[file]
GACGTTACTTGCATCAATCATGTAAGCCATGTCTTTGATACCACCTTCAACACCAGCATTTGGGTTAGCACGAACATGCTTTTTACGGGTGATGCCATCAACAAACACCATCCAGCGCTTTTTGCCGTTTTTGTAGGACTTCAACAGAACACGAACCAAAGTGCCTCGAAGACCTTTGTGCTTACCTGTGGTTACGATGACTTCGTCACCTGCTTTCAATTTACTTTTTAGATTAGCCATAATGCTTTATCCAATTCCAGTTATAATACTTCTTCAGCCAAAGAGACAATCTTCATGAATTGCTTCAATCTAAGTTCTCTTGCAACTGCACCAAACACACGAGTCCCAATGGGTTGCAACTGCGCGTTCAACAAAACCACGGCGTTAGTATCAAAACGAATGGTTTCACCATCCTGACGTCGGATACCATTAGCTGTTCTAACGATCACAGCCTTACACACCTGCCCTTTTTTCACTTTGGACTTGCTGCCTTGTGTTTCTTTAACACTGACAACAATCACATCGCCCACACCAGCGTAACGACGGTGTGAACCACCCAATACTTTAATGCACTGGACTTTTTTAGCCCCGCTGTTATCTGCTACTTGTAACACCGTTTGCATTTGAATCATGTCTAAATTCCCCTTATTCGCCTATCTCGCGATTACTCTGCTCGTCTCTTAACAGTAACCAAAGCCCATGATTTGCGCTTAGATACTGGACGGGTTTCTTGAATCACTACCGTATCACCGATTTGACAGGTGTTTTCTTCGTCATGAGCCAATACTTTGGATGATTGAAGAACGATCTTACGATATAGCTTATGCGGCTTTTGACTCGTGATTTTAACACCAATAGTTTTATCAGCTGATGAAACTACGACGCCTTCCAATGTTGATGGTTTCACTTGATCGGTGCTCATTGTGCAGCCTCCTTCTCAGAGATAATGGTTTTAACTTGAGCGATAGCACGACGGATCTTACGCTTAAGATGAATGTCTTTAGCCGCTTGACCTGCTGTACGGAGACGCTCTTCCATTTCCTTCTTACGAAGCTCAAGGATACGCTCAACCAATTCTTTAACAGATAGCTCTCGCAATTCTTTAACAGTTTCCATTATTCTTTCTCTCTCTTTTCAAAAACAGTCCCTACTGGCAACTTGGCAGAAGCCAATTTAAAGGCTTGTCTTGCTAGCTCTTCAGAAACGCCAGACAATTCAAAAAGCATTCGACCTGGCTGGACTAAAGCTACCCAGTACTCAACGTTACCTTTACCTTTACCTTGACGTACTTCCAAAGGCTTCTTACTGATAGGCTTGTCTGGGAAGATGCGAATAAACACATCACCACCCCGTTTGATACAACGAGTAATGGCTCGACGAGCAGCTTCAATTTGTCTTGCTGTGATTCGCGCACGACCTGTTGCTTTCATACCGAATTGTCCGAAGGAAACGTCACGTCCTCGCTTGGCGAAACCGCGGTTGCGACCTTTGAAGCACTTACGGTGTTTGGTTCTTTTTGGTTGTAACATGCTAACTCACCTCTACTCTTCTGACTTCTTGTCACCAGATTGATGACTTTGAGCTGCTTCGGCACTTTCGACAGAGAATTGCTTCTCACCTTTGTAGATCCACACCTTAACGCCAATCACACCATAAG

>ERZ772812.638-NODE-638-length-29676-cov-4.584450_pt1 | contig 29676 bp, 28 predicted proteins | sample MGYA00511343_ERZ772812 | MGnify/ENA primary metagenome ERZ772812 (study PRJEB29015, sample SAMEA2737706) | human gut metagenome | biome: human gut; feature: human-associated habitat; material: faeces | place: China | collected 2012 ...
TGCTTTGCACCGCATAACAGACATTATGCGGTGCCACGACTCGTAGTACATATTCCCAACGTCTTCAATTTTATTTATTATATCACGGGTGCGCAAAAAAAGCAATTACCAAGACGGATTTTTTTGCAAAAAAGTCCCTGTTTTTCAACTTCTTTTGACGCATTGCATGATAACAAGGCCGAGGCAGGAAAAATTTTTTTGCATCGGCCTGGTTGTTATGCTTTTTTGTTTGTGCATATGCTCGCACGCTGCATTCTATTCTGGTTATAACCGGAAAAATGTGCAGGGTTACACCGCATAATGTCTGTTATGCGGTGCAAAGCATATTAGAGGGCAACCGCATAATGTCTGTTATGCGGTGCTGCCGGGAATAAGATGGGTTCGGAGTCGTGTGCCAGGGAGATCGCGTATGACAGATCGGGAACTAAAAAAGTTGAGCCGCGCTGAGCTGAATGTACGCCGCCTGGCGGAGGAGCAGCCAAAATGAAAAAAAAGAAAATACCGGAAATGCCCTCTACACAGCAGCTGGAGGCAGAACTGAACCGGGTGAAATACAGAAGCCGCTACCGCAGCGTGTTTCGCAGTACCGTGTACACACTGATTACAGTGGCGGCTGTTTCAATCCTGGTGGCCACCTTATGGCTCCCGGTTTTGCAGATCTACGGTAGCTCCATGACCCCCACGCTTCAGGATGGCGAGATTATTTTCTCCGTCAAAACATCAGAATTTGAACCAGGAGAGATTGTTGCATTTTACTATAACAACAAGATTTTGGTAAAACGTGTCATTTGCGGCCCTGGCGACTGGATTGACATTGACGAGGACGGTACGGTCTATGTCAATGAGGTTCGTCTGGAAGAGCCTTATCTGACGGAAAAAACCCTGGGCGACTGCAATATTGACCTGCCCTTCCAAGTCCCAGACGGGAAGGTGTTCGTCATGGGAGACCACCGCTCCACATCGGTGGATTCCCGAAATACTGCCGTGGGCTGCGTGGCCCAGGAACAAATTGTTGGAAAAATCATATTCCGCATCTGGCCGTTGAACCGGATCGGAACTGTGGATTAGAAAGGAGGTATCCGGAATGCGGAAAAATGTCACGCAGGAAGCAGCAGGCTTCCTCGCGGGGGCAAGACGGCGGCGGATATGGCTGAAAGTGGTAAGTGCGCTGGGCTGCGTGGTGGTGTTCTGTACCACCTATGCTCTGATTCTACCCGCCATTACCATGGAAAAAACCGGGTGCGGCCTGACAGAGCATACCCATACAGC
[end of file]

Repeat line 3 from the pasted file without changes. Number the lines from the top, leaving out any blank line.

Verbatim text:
TGCTTTGCACCGCATAACAGACATTATGCGGTGCCACGACTCGTAGTACATATTCCCAACGTCTTCAATTTTATTTATTATATCACGGGTGCGCAAAAAAAGCAATTACCAAGACGGATTTTTTTGCAAAAAAGTCCCTGTTTTTCAACTTCTTTTGACGCATTGCATGATAACAAGGCCGAGGCAGGAAAAATTTTTTTGCATCGGCCTGGTTGTTATGCTTTTTTGTTTGTGCATATGCTCGCACGCTGCATTCTATTCTGGTTATAACCGGAAAAATGTGCAGGGTTACACCGCATAATGTCTGTTATGCGGTGCAAAGCATATTAGAGGGCAACCGCATAATGTCTGTTATGCGGTGCTGCCGGGAATAAGATGGGTTCGGAGTCGTGTGCCAGGGAGATCGCGTATGACAGATCGGGAACTAAAAAAGTTGAGCCGCGCTGAGCTGAATGTACGCCGCCTGGCGGAGGAGCAGCCAAAATGAAAAAAAAGAAAATACCGGAAATGCCCTCTACACAGCAGCTGGAGGCAGAACTGAACCGGGTGAAATACAGAAGCCGCTACCGCAGCGTGTTTCGCAGTACCGTGTACACACTGATTACAGTGGCGGCTGTTTCAATCCTGGTGGCCACCTTATGGCTCCCGGTTTTGCAGATCTACGGTAGCTCCATGACCCCCACGCTTCAGGATGGCGAGATTATTTTCTCCGTCAAAACATCAGAATTTGAACCAGGAGAGATTGTTGCATTTTACTATAACAACAAGATTTTGGTAAAACGTGTCATTTGCGGCCCTGGCGACTGGATTGACATTGACGAGGACGGTACGGTCTATGTCAATGAGGTTCGTCTGGAAGAGCCTTATCTGACGGAAAAAACCCTGGGCGACTGCAATATTGACCTGCCCTTCCAAGTCCCAGACGGGAAGGTGTTCGTCATGGGAGACCACCGCTCCACATCGGTGGATTCCCGAAATACTGCCGTGGGCTGCGTGGCCCAGGAACAAATTGTTGGAAAAATCATATTCCGCATCTGGCCGTTGAACCGGATCGGAACTGTGGATTAGAAAGGAGGTATCCGGAATGCGGAAAAATGTCACGCAGGAAGCAGCAGGCTTCCTCGCGGGGGCAAGACGGCGGCGGATATGGCTGAAAGTGGTAAGTGCGCTGGGCTGCGTGGTGGTGTTCTGTACCACCTATGCTCTGATTCTACCCGCCATTACCATGGAAAAAACCGGGTGCGGCCTGACAGAGCATACCCATACAGC